In stark contrast to the thumb-twiddling of the G8 overlords, who meet on July 7-9 to decide on taking as little action as possible on climate change and the developing global food and fuel crises, the June 30-July 1 summit of the Common Market of South America (Mercosur) was one more demonstration of the role being played by Venezuela — together with other South American countries — in charting a way out of these crises.
Held in the northern Argentinian city of San Miguel de Tucuman, the 35th summit of the presidents of Mercosur nations brought together the leaders from Argentina, Brazil, Paraguay and Uruguay — who are full members of the trade bloc — along with leaders of its associate members Chile, Bolivia, Ecuador, Colombia and Peru.
Venezuela, currently an associate member, is awaiting the approval of the Brazilian and Paraguayan parliaments in order to become a full member, while Uruguay raised the fact that Mexico, currently an observer, was interested in becoming an associate member of the bloc.
Mercosur represents the fifth largest economic bloc in the world. Together with the Community of Andean Nations (Peru, Bolivia, Ecuador, Colombia), these two blocs formally launched the Union of South American Nations (Unasur) in May.
The question of the growing food crisis was high on the agenda of the summit, with Argentinian President Cristina Fernandez warning that "not long ago, nobody could imagine the food problem would mushroom so swiftly, with situations that take you back to the Middle Ages and people dying over a grain of food, or a crust of bread".
According to the United Nations, the number of starving people in the world could rise from 800 million to 860 million, with some 200 million affected by poverty in Latin America alone — almost 40% of the region's population.
"Mercosur is a regional group that is powerful in the production and export of food and energy", Argentinian foreign minister Jorge Taiana said. South America is the largest food producer in the world, and is responsible for 15% of world oil production. "It's a good moment to reinforce our will to work to see how we can position Mercosur more clearly."
Fernandez added that "the situation of food and energy prices presents the region with an enormous opportunity if we can take advantage of it with solidarity and regional integration".
Leading the charge, Venezuelan President Hugo Chavez proposed that Mercosur implement a "petro-food" strategy.
Outlining one of his proposals, Chavez stated: "As long as the price [of oil] is above 100 dollars, we propose setting up a fund. For each barrel of oil that Venezuela exports, we propose donating US$1 to a fund. That is $920 million a year."
He called this "a modest figure for the magnitude of the task that lies before us, but we are willing to do this right now as long as there is a group of countries that will unite in a plan to produce foods in emergency".
Chavez stated "we're not trying to convert food into fuel but the reverse: petroleum into food" — a direct attack on what he called US President George Bush's "crazy plan to use foodstuffs to produce biofuels". Recently leaked documents from the World Bank suggest that this move to turn food into fuel is responsible for 75% of the price increases in key agricultural products.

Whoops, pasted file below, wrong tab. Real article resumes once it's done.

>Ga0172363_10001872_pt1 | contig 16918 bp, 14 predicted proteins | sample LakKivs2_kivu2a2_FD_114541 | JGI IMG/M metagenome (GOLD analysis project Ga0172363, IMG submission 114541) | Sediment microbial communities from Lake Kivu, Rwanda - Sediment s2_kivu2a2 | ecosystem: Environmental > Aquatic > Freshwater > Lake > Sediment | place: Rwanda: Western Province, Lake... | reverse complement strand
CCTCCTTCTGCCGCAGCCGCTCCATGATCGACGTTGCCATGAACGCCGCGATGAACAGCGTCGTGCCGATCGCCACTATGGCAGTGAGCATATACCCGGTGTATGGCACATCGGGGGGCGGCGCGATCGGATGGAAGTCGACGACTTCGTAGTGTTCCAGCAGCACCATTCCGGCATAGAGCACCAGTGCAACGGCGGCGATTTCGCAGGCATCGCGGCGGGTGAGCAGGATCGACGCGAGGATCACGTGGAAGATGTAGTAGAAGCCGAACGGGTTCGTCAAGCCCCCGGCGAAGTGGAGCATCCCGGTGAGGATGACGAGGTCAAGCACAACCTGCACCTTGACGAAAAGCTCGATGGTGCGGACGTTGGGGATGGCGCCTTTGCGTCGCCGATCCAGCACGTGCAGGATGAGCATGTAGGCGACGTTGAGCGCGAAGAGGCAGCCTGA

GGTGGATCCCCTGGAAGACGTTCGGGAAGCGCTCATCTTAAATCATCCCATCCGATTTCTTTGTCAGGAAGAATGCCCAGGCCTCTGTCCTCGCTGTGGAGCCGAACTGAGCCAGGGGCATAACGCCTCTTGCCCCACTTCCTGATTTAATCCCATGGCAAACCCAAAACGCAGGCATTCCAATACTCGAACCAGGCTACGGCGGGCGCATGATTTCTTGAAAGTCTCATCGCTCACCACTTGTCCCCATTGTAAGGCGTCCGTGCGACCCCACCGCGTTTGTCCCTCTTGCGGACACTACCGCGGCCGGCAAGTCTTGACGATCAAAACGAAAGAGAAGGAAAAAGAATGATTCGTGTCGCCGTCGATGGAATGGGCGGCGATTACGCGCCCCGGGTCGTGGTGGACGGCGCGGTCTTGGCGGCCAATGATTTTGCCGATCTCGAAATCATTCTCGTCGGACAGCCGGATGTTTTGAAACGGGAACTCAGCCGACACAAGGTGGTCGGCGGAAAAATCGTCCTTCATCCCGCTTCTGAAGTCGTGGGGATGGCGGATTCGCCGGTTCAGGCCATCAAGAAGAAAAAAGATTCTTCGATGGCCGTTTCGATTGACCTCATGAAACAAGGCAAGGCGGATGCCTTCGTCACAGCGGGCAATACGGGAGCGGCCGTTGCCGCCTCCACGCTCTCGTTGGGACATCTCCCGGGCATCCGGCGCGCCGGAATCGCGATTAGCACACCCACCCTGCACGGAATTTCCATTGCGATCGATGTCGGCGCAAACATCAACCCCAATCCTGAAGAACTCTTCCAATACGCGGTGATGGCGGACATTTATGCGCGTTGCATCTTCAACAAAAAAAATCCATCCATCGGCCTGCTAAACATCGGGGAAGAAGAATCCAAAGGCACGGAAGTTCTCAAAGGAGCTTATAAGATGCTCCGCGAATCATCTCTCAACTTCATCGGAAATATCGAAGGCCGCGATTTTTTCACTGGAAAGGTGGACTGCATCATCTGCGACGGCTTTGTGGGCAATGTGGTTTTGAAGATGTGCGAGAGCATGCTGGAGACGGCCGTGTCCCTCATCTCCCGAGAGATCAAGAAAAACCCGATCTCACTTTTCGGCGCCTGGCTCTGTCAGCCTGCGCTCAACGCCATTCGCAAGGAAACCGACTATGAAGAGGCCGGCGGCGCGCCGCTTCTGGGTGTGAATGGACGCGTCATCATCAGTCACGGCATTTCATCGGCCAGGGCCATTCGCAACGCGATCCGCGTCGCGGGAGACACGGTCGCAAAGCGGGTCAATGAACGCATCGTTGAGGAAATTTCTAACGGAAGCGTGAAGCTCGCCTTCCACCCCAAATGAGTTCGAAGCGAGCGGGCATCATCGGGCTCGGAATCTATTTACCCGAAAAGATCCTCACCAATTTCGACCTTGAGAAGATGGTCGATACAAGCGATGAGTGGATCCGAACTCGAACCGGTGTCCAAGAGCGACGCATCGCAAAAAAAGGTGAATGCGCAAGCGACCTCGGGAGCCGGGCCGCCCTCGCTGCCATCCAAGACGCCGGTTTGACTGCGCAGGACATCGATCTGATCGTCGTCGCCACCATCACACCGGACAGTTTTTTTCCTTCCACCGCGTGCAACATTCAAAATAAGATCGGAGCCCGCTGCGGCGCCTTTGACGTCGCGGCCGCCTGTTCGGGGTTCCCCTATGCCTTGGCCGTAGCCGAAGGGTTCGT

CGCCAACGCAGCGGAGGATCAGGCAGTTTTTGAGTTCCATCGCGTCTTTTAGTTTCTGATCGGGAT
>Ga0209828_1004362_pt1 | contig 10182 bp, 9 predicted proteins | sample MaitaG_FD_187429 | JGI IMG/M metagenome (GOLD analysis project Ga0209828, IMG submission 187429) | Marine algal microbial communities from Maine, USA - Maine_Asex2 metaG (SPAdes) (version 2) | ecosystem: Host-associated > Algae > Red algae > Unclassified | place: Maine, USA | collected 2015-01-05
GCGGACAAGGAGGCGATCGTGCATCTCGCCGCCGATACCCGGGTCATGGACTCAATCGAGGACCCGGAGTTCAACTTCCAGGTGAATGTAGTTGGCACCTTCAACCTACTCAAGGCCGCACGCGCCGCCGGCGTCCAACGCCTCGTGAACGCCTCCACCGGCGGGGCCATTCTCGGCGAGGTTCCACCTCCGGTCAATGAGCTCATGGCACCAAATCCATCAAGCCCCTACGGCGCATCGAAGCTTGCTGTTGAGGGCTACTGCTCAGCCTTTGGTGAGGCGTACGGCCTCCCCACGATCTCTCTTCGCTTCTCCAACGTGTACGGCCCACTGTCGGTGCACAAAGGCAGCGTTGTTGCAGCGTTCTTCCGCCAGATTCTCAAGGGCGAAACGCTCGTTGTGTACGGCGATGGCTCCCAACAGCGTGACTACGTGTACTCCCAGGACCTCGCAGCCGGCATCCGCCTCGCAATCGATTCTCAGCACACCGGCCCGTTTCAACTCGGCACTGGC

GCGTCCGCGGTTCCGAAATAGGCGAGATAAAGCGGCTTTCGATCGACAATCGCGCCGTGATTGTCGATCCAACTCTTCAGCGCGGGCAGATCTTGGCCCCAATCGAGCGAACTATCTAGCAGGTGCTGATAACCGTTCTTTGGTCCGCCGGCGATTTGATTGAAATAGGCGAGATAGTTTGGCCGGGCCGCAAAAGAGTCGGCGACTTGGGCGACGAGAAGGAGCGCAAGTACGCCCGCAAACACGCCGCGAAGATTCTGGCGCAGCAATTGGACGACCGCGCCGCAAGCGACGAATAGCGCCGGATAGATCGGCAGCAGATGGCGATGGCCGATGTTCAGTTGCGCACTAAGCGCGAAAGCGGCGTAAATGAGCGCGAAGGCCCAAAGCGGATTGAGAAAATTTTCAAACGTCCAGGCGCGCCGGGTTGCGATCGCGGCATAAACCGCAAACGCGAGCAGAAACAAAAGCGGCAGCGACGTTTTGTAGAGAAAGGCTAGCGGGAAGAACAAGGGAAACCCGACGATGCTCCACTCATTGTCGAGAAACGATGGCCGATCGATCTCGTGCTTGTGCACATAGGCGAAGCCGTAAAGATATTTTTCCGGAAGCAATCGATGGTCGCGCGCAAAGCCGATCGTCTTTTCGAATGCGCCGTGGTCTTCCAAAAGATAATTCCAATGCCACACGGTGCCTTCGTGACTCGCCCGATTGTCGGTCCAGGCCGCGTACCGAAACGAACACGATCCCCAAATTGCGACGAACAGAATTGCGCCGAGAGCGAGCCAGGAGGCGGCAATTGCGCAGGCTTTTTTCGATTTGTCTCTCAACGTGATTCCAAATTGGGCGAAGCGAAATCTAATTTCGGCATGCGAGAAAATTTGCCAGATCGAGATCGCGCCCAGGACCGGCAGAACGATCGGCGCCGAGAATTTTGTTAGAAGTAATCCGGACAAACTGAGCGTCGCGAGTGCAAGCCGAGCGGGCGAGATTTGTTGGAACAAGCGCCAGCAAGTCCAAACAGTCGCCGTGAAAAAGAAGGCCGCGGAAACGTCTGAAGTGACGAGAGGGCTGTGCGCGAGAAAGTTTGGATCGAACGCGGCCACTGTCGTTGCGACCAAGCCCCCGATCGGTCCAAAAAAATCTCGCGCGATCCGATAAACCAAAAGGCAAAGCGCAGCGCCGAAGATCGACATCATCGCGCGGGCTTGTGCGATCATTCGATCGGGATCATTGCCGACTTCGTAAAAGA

In order to facilitate this proposal, Chavez called on the other government to move forward with the project of Petrosur, which seeks to unite regional oil companies and which he likened to a South American OPEC.
Chavez also vowed to push forward with an "axis of growth" that would link up Brazilian industry, Argentinian agriculture and Venezuelan energy. The presidents of these three countries held a trilateral meeting where they discussed this proposal.
Chavez also expressed interest in Argentina and Brazil's plan to move away from trading in US dollars and towards using national currencies, decreasing their economies dependency on the US dollar.
Looking at the broader economic picture, Fernandez laid the blame for rise food prices at the feet of financial speculators, drawing a connection between these price rises and growing world financial crisis. "When banks start to flounder, when no bank is reliable, speculative movements start in the food sector. The 'casino' economy, speculation, which was circumscribed to the financial realm, are now starting to move on to the world of foodstuffs."
In recent times, the governments of Venezuela, Bolivia and Argentina have faced stiff resistance from large agricultural producers, as each has attempted, to varying extents, to attack the interests of these important economic sectors.
Also in the summit's firing line was the European Union (EU) decision in June to allow the detention of irregular immigrants for up to 18 months before deportation. Many South Americans have migrated to Europe in search of a livelihood and in order to send money back to help their families survive as a result of the onslaught of neoliberal policies in the region.
The EU want to build a "wall in the Atlantic", Chavez said. "Civilized Europe — I say that ironically — has legalised barbarism", he added, calling for a strong united campaign "in defense of the dignity of our people".
Referring to the recent US decision to reactivate its Fourth Fleet in Latin American waters, Chavez asked the question "what reason could the [US] have for sending a naval fleet so powerful to a region in peace?
"I have no doubt that what we are dealing with is a threat. They want control over the Orinoco [where huge Venezuelan oilfields are located], over the Amazon and over the Parana. We need to be prepared to see what it is they want to do here."
In his intervention, Bolivian President Evo Morales raised his support for the creation of a Security Council of Latin America.